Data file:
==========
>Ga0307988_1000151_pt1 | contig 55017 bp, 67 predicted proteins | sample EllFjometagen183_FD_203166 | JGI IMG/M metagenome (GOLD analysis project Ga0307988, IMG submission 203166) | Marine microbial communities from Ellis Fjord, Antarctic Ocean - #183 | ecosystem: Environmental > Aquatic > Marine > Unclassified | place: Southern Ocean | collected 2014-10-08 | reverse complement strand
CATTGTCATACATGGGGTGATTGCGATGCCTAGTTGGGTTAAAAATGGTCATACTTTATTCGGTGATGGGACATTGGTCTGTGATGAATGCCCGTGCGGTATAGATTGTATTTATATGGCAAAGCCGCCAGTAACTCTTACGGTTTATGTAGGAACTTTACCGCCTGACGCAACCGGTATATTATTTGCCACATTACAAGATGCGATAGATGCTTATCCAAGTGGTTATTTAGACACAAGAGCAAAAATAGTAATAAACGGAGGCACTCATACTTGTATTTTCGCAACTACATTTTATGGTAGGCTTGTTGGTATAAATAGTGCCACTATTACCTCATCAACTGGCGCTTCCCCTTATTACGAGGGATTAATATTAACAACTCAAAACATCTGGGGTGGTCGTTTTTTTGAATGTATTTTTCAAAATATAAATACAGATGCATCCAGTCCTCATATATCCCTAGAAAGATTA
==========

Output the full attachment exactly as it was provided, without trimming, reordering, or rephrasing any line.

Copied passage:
>Ga0307988_1000151_pt1 | contig 55017 bp, 67 predicted proteins | sample EllFjometagen183_FD_203166 | JGI IMG/M metagenome (GOLD analysis project Ga0307988, IMG submission 203166) | Marine microbial communities from Ellis Fjord, Antarctic Ocean - #183 | ecosystem: Environmental > Aquatic > Marine > Unclassified | place: Southern Ocean | collected 2014-10-08 | reverse complement strand
CATTGTCATACATGGGGTGATTGCGATGCCTAGTTGGGTTAAAAATGGTCATACTTTATTCGGTGATGGGACATTGGTCTGTGATGAATGCCCGTGCGGTATAGATTGTATTTATATGGCAAAGCCGCCAGTAACTCTTACGGTTTATGTAGGAACTTTACCGCCTGACGCAACCGGTATATTATTTGCCACATTACAAGATGCGATAGATGCTTATCCAAGTGGTTATTTAGACACAAGAGCAAAAATAGTAATAAACGGAGGCACTCATACTTGTATTTTCGCAACTACATTTTATGGTAGGCTTGTTGGTATAAATAGTGCCACTATTACCTCATCAACTGGCGCTTCCCCTTATTACGAGGGATTAATATTAACAACTCAAAACATCTGGGGTGGTCGTTTTTTTGAATGTATTTTTCAAAATATAAATACAGATGCATCCAGTCCTCATATATCCCTAGAAAGATTA